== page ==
Watching the market lose money is frustrating, but every cloud has a silver lining. You can take tax deductions for your stock market losses, up to a certain amount. Those deductions can offset your income or gains from other investments. Keep in mind, too, that technically you haven't lost any money until you sell, and if you hang in there, those stocks might bounce back.
As the stock market rises and falls, your gains and losses are just paper losses. It may be disheartening to see the value of your assets decline, but the loss is not etched in stone until the day you sell. There are no immediate tax consequences on paper losses, but taxes come into play once you sell your stocks.
Tax Implications from Sales
When you sell, the difference between your cost basis and the sales price is either a capital gain or a capital loss. If your capital losses exceed your capital gains, you may deduct the losses from your income taxes, up to a maximum annual limit of $3,000, or $1,500 if you are married filing separately. If your losses one year exceed $3,000 you may carry over the unused portion of the loss into the next year's taxes. For example, if you have capital losses of $9,000, you may deduce $3,000 per year for the next three years. Make sure you do not buy back into the same mutual fund or stock within 30 days, because tax rules prohibit you from then claiming the capital loss.
Losses and Mutual Funds
If you hold stocks as part of mutual funds, the situation is a little different. Fund managers regularly buy and sell stocks within the fund. You always pay taxes on ordinary gains and dividends. Even when the stock market is down, a fund can still post a gain if it sold stocks that had been held for a long time and made money over the long term. Mutual funds cannot pass along losses to shareholder in the same way they do gains. Losses can stay on the books and be used to offset future gains within the fund for up to seven years, but they are not directly passed to individuals. If you sell your mutual fund shares at a loss, however, you can take a capital loss tax deduction just like you do with individual stocks.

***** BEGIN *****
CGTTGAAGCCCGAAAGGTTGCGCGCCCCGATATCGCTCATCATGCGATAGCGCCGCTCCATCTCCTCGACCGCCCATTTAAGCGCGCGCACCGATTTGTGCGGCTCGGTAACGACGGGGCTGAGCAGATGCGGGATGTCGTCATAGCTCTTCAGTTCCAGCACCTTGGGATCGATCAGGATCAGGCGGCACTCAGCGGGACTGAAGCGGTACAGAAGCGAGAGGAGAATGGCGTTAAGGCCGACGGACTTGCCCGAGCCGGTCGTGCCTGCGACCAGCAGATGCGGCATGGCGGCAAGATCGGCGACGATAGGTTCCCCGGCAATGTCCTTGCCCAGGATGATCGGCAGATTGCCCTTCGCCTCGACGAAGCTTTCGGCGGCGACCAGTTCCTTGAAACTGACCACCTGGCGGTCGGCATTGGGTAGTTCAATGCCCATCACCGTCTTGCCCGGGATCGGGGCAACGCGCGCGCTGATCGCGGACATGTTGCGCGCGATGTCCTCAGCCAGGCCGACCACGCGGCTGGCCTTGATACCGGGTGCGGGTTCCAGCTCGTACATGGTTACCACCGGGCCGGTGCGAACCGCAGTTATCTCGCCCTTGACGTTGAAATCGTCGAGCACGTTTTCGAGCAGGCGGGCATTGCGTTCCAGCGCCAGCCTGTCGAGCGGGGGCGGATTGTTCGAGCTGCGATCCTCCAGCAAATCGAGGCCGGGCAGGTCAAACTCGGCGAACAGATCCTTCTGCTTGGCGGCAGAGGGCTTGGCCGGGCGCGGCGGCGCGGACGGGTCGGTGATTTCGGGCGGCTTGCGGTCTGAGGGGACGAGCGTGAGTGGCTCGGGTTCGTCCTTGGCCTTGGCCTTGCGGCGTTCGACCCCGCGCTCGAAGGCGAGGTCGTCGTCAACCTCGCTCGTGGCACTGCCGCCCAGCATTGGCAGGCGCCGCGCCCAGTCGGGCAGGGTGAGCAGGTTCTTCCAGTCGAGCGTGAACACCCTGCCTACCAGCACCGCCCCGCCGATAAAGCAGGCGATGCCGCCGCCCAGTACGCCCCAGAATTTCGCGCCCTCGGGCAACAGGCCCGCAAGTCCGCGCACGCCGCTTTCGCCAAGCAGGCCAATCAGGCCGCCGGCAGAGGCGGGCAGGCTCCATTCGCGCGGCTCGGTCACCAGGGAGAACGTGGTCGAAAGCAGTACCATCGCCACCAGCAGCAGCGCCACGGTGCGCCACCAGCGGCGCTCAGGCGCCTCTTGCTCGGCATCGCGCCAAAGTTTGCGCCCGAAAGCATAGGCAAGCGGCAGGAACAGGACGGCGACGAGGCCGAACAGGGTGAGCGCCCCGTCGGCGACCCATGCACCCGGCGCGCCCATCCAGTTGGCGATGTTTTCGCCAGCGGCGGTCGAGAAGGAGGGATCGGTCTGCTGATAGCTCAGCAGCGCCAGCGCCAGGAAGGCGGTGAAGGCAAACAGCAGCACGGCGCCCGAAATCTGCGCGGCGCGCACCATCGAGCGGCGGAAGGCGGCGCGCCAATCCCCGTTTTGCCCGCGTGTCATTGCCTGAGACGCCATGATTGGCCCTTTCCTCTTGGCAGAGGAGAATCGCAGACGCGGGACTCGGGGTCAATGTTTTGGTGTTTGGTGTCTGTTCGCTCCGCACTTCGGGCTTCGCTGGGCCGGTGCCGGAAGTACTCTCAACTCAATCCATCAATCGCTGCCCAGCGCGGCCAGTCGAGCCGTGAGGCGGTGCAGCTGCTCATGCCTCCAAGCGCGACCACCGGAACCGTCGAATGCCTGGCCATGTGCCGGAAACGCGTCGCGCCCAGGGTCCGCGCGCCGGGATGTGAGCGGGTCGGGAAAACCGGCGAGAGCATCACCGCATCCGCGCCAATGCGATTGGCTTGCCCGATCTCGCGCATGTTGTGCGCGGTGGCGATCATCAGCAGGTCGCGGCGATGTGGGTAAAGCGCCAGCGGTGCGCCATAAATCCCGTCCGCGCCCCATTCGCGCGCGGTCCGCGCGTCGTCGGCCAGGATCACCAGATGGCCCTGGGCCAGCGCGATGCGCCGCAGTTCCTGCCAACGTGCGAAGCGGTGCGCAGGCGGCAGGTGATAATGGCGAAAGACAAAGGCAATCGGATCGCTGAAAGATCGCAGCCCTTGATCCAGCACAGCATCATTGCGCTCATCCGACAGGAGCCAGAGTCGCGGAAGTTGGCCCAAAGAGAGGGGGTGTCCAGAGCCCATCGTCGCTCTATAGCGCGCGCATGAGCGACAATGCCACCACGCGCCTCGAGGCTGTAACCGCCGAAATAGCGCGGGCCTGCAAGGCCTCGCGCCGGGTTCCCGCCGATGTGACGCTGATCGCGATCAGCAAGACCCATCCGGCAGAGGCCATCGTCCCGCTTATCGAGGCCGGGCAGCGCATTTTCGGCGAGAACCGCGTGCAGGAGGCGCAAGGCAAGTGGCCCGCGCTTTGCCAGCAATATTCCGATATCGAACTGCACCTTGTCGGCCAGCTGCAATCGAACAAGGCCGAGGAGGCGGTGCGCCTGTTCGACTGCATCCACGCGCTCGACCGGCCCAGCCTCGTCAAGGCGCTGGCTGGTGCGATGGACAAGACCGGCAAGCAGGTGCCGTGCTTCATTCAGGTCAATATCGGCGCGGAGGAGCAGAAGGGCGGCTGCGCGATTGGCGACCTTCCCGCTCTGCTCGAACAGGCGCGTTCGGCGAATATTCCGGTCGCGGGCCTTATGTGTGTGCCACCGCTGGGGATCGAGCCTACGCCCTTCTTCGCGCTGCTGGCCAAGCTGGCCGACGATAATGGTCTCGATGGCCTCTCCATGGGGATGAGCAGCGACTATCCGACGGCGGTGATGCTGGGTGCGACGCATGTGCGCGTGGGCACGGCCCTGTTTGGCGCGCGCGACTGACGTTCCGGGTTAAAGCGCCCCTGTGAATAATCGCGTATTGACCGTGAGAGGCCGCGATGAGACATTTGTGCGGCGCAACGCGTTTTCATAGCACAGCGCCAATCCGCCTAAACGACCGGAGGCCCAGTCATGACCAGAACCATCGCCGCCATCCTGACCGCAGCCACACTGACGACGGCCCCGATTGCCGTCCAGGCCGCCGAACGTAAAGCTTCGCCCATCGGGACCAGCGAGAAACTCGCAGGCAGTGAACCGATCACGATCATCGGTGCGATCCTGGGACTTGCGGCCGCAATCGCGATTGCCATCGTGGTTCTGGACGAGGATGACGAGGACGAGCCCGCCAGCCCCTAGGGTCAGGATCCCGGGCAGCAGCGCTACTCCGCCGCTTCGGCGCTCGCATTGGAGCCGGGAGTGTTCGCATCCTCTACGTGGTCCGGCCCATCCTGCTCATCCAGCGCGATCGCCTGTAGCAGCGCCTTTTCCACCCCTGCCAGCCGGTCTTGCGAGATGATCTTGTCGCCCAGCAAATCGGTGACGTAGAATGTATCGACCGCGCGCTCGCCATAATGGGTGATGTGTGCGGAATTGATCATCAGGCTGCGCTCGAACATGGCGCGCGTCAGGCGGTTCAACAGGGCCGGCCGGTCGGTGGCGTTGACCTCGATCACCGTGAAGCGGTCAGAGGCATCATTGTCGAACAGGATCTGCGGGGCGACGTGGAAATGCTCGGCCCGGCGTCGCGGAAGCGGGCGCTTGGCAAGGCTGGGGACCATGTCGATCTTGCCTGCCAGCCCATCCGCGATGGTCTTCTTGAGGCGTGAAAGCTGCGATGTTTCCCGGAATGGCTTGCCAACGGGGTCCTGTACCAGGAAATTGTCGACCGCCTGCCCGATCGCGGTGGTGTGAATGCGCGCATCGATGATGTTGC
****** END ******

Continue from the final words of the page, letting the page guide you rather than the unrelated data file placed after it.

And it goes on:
Losses and Retirement Accounts
Stock market losses within retirement accounts have no direct impact on your personal income taxes. Since you do not pay taxes on gains or dividends, you also do not take losses from declines. When you reach retirement age and start to take distributions from a 401(k), traditional IRA or similar account, the distributions are treated as ordinary income without regard for gains or losses. Roth IRAs are tax free, so stock market losses affect the overall value of the asset but not taxes.
- Internal Revenue Service (IRS): 10 Facts about Capital Gains and Losses
- Los Angeles Times: Selling at the Bottom Offers Tax Advantages
- New York Times: First an Awful Year for Mutual Funds. Now, the Tax Bill.
- Bloomberg Business Week: Mutual Funds –- Big Losers Can be Big Tax Shelters
- CNN Money: Cut your Taxes in Retirement
- Are Individual Stock Market Gains Taxable?
- Do You Have to Amend a Return if You Are Not Otherwise Required to File to Capital Loss Carryover?
- What Is an Asset Sale?
- The Definition of Realized Gain and Loss
- Are Worthless Stocks Tax-Deductible?
- How to Change a Dividend Reinvestment
- How to Roll a Capital Gain Into a Roth
- Are There Penalties for Selling Stock Within One Year?